Tehran, Iran President Mahmoud Ahmadinejad defused a growing confrontation with Britain, announcing the surprise release of 15 captive British sailors Wednesday and then gleefully accepting the crew's thanks and handshakes in what he called an Easter gift.
British Prime Minister Tony Blair expressed "profound relief" over the peaceful end to the 13-day crisis. "Throughout we have taken a measured approach - firm but calm, not negotiating, but not confronting either," Blair said in London, adding a message to the Iranian people that "we bear you no ill will."
The announcement in Tehran was a breakthrough in a crisis that had escalated over nearly two weeks, raising oil prices and fears of military conflict in the volatile region. The move to release the sailors suggested that Iran's hard-line leadership decided it had shown its strength but did not want to push the standoff too far.
Iran did not get the main thing it sought - a public apology for entering Iranian waters. Britain, which said its crew was in Iraqi waters when seized, insists it never offered a quid pro quo, either, instead relying on quiet diplomacy.
Syria, Iran's close ally, said it played a role in winning the release. "Syria exercised a sort of quiet diplomacy to solve this problem and encourage dialogue between the two parties," Syrian Foreign Minister Walid al-Moallem said in Damascus.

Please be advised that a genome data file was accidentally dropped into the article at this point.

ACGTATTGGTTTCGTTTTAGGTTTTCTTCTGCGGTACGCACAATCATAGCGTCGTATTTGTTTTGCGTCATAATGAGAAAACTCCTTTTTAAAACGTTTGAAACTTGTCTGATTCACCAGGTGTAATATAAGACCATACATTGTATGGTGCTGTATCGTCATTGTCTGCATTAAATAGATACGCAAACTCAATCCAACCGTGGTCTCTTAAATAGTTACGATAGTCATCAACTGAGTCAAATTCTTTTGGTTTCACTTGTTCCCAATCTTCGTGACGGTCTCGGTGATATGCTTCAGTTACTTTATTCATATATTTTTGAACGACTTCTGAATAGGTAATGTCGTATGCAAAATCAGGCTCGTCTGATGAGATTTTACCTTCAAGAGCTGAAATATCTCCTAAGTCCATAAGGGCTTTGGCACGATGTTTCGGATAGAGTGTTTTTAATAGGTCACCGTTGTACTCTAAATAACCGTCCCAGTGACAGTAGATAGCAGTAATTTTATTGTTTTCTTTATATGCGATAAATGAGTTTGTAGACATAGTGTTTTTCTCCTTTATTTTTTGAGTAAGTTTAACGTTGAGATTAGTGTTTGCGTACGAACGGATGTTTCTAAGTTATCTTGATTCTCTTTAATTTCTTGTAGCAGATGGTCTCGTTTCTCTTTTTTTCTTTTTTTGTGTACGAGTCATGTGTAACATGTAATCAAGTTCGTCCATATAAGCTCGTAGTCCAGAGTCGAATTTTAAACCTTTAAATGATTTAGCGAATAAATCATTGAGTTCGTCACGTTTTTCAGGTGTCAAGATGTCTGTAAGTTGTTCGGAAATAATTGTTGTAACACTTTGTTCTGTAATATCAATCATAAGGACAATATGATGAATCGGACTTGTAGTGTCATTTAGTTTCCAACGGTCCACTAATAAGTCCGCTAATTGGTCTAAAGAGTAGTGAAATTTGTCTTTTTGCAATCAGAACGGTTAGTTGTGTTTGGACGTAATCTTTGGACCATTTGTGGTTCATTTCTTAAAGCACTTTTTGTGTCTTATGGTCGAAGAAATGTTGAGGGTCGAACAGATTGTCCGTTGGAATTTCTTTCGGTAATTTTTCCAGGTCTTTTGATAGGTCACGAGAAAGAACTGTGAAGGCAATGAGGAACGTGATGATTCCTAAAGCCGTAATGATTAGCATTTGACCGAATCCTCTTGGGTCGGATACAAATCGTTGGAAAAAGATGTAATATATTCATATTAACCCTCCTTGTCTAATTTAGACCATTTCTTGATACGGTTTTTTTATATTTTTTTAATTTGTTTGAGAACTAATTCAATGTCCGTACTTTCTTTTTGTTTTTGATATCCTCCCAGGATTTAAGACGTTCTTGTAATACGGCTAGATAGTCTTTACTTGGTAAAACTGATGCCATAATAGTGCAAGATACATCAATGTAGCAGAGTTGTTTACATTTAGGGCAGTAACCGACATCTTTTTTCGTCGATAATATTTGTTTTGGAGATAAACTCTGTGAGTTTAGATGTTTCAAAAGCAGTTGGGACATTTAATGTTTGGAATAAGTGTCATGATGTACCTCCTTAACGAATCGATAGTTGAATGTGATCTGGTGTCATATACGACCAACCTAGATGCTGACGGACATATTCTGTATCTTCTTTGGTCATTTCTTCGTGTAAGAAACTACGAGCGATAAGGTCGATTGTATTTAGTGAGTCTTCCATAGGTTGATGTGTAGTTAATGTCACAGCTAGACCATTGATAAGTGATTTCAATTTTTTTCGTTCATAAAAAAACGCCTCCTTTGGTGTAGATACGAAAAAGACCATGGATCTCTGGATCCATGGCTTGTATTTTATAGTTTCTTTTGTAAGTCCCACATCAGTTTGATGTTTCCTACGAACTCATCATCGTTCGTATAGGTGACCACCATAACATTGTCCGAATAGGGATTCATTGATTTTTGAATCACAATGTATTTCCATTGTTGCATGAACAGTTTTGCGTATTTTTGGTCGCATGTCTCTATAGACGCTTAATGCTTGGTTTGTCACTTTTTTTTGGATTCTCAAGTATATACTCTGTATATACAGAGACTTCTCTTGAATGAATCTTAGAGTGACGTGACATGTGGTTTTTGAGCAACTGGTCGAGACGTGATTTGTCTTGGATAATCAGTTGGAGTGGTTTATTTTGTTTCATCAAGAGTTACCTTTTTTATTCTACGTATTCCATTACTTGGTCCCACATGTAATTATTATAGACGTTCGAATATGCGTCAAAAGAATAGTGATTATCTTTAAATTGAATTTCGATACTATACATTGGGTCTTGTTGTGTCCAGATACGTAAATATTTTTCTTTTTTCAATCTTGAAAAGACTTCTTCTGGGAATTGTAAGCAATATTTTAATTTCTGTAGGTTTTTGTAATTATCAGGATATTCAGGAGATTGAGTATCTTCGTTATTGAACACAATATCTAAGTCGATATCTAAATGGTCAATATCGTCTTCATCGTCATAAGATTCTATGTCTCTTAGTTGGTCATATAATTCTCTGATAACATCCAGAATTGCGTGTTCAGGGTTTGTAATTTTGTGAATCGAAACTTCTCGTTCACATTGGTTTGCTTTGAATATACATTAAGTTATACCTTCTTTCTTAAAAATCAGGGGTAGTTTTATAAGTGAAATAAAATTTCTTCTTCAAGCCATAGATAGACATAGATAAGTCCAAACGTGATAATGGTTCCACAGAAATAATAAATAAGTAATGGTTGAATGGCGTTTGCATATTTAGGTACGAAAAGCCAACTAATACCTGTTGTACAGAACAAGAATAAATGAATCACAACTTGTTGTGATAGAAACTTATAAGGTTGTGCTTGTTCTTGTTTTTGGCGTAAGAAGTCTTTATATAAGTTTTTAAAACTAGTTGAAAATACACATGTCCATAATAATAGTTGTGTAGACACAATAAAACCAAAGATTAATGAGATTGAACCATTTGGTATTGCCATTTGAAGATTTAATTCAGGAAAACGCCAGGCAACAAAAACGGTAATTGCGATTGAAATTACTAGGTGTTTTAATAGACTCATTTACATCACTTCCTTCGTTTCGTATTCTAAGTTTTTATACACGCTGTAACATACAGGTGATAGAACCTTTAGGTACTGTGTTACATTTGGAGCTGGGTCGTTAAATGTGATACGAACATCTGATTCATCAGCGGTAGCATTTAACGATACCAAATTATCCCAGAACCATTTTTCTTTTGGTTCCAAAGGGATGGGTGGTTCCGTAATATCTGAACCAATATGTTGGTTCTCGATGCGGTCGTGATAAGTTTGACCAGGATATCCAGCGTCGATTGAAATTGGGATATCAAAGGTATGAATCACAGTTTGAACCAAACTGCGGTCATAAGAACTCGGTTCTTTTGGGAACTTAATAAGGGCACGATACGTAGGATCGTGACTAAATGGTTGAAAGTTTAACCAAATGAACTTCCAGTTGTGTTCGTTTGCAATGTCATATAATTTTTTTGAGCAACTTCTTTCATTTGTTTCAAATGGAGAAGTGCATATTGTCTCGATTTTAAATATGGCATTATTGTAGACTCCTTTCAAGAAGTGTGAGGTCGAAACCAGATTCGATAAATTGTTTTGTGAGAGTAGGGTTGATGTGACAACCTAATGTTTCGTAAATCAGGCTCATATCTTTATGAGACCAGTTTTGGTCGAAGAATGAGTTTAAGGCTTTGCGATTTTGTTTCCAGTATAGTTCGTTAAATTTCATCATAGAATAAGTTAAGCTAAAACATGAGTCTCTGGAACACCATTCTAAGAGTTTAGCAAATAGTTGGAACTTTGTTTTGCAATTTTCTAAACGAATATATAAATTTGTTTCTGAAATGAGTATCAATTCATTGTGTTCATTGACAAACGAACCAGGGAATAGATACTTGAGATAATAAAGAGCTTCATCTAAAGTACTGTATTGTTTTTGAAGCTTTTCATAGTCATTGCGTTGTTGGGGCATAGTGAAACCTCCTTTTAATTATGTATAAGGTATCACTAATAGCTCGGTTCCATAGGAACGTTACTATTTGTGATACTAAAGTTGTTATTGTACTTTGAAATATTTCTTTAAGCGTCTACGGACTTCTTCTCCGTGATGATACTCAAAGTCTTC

The announcement of the release came hours after U.S. House Speaker Nancy Pelosi met with President Bashar Assad in Damascus, trying to show that a U.S. dialogue with Syria - rejected by the Bush administration - could bring benefits for the Middle East. The British sailors were not part of their talks, and it was not clear whether the release was timed to coincide with her visit.
Iran's official news agency said the British crew was to leave Iran by plane at 8 a.m. today (11:30 p.m. Wednesday CDT). By Wednesday evening they had still not been handed over to the British Embassy in Tehran and the embassy said it was not clear where they would spend the night. Britain's ambassador met with the sailors and confirmed they were in good health, Britain's Foreign Office said.
Iranian chief negotiator Ali Larijani had gone on British TV on Monday and signaled that Tehran was looking for a diplomatic solution.
British officials were told to pay close attention to Ahmadinejad's press conference but were unsure the release would come until they heard his words, The Independent newspaper said.
Ahmadinejad timed the announcement so as to make a dramatic splash, springing it halfway through a two-hour news conference.
The president first gave a medal of honor to the commander of the Iranian coast guards who captured the Britons, and admonished London for sending a mother, Leading Seaman Faye Turney, on such a dangerous mission in the Persian Gulf.
He said the British government was "not brave enough" to admit the crew had been in Iranian waters when it was captured.
Ahmadinejad then declared that even though Iran had the right to put the Britons on trial, he had "pardoned" them to mark the March 30 birthday of the Prophet Muhammad and the coming Easter holiday.
"This pardon is a gift to the British people," he said.